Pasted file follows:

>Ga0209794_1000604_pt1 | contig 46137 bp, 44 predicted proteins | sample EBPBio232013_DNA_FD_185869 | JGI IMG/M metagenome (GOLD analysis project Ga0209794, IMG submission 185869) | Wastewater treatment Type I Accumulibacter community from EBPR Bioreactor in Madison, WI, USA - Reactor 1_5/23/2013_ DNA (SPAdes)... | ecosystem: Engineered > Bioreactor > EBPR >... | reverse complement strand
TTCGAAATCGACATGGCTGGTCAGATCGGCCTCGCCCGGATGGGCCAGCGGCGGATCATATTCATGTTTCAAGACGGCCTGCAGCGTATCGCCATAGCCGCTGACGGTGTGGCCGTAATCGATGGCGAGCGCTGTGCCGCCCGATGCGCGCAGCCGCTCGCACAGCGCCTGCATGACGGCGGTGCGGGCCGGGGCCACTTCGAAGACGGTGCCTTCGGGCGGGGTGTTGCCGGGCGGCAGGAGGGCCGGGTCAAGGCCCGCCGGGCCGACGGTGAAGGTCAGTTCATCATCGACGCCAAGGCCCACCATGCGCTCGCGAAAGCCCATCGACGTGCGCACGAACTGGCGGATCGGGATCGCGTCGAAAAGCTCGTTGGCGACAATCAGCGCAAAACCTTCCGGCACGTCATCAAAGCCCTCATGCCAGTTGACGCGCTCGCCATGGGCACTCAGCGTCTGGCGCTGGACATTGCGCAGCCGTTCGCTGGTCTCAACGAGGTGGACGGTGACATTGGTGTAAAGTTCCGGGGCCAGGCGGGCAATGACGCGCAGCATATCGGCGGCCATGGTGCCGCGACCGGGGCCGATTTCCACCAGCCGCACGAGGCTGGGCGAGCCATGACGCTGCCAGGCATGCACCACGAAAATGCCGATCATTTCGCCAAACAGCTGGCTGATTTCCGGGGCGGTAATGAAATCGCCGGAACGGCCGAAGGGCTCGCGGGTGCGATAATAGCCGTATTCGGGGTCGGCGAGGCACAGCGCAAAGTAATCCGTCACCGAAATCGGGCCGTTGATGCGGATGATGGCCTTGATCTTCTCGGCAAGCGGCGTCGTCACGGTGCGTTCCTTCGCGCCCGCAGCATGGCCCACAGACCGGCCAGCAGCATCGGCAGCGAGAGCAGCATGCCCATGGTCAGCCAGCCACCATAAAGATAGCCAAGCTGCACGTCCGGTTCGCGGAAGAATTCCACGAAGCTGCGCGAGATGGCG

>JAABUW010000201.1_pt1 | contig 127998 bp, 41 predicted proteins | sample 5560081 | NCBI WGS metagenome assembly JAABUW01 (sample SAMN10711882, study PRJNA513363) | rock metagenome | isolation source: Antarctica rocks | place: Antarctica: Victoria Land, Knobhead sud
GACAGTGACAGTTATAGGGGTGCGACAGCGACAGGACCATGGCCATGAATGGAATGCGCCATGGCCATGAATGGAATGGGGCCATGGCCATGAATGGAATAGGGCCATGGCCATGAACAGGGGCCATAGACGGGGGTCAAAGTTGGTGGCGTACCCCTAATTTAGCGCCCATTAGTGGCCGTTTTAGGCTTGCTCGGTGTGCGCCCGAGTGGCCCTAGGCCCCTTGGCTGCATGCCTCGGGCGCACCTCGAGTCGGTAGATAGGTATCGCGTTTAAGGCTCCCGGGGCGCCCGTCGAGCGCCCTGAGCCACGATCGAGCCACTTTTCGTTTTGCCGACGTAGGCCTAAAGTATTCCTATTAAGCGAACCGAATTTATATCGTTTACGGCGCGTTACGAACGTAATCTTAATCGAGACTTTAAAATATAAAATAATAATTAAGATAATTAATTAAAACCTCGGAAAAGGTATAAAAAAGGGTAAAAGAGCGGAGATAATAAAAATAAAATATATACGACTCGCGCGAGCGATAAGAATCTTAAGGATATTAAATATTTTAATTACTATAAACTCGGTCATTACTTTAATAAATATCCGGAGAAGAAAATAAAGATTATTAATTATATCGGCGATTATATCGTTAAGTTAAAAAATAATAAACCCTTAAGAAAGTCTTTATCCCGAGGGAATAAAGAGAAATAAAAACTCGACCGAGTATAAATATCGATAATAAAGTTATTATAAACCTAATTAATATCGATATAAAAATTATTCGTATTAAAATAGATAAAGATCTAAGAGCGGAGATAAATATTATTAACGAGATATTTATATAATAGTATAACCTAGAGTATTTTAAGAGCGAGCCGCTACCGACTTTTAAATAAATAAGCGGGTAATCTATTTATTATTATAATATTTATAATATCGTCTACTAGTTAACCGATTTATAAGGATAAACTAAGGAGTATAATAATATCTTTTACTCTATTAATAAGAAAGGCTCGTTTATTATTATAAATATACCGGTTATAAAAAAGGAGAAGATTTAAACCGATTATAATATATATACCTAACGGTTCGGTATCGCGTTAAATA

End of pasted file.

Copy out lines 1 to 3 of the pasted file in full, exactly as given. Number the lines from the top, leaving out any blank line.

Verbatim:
>Ga0209794_1000604_pt1 | contig 46137 bp, 44 predicted proteins | sample EBPBio232013_DNA_FD_185869 | JGI IMG/M metagenome (GOLD analysis project Ga0209794, IMG submission 185869) | Wastewater treatment Type I Accumulibacter community from EBPR Bioreactor in Madison, WI, USA - Reactor 1_5/23/2013_ DNA (SPAdes)... | ecosystem: Engineered > Bioreactor > EBPR >... | reverse complement strand
TTCGAAATCGACATGGCTGGTCAGATCGGCCTCGCCCGGATGGGCCAGCGGCGGATCATATTCATGTTTCAAGACGGCCTGCAGCGTATCGCCATAGCCGCTGACGGTGTGGCCGTAATCGATGGCGAGCGCTGTGCCGCCCGATGCGCGCAGCCGCTCGCACAGCGCCTGCATGACGGCGGTGCGGGCCGGGGCCACTTCGAAGACGGTGCCTTCGGGCGGGGTGTTGCCGGGCGGCAGGAGGGCCGGGTCAAGGCCCGCCGGGCCGACGGTGAAGGTCAGTTCATCATCGACGCCAAGGCCCACCATGCGCTCGCGAAAGCCCATCGACGTGCGCACGAACTGGCGGATCGGGATCGCGTCGAAAAGCTCGTTGGCGACAATCAGCGCAAAACCTTCCGGCACGTCATCAAAGCCCTCATGCCAGTTGACGCGCTCGCCATGGGCACTCAGCGTCTGGCGCTGGACATTGCGCAGCCGTTCGCTGGTCTCAACGAGGTGGACGGTGACATTGGTGTAAAGTTCCGGGGCCAGGCGGGCAATGACGCGCAGCATATCGGCGGCCATGGTGCCGCGACCGGGGCCGATTTCCACCAGCCGCACGAGGCTGGGCGAGCCATGACGCTGCCAGGCATGCACCACGAAAATGCCGATCATTTCGCCAAACAGCTGGCTGATTTCCGGGGCGGTAATGAAATCGCCGGAACGGCCGAAGGGCTCGCGGGTGCGATAATAGCCGTATTCGGGGTCGGCGAGGCACAGCGCAAAGTAATCCGTCACCGAAATCGGGCCGTTGATGCGGATGATGGCCTTGATCTTCTCGGCAAGCGGCGTCGTCACGGTGCGTTCCTTCGCGCCCGCAGCATGGCCCACAGACCGGCCAGCAGCATCGGCAGCGAGAGCAGCATGCCCATGGTCAGCCAGCCACCATAAAGATAGCCAAGCTGCACGTCCGGTTCGCGGAAGAATTCCACGAAGCTGCGCGAGATGGCG

>JAABUW010000201.1_pt1 | contig 127998 bp, 41 predicted proteins | sample 5560081 | NCBI WGS metagenome assembly JAABUW01 (sample SAMN10711882, study PRJNA513363) | rock metagenome | isolation source: Antarctica rocks | place: Antarctica: Victoria Land, Knobhead sud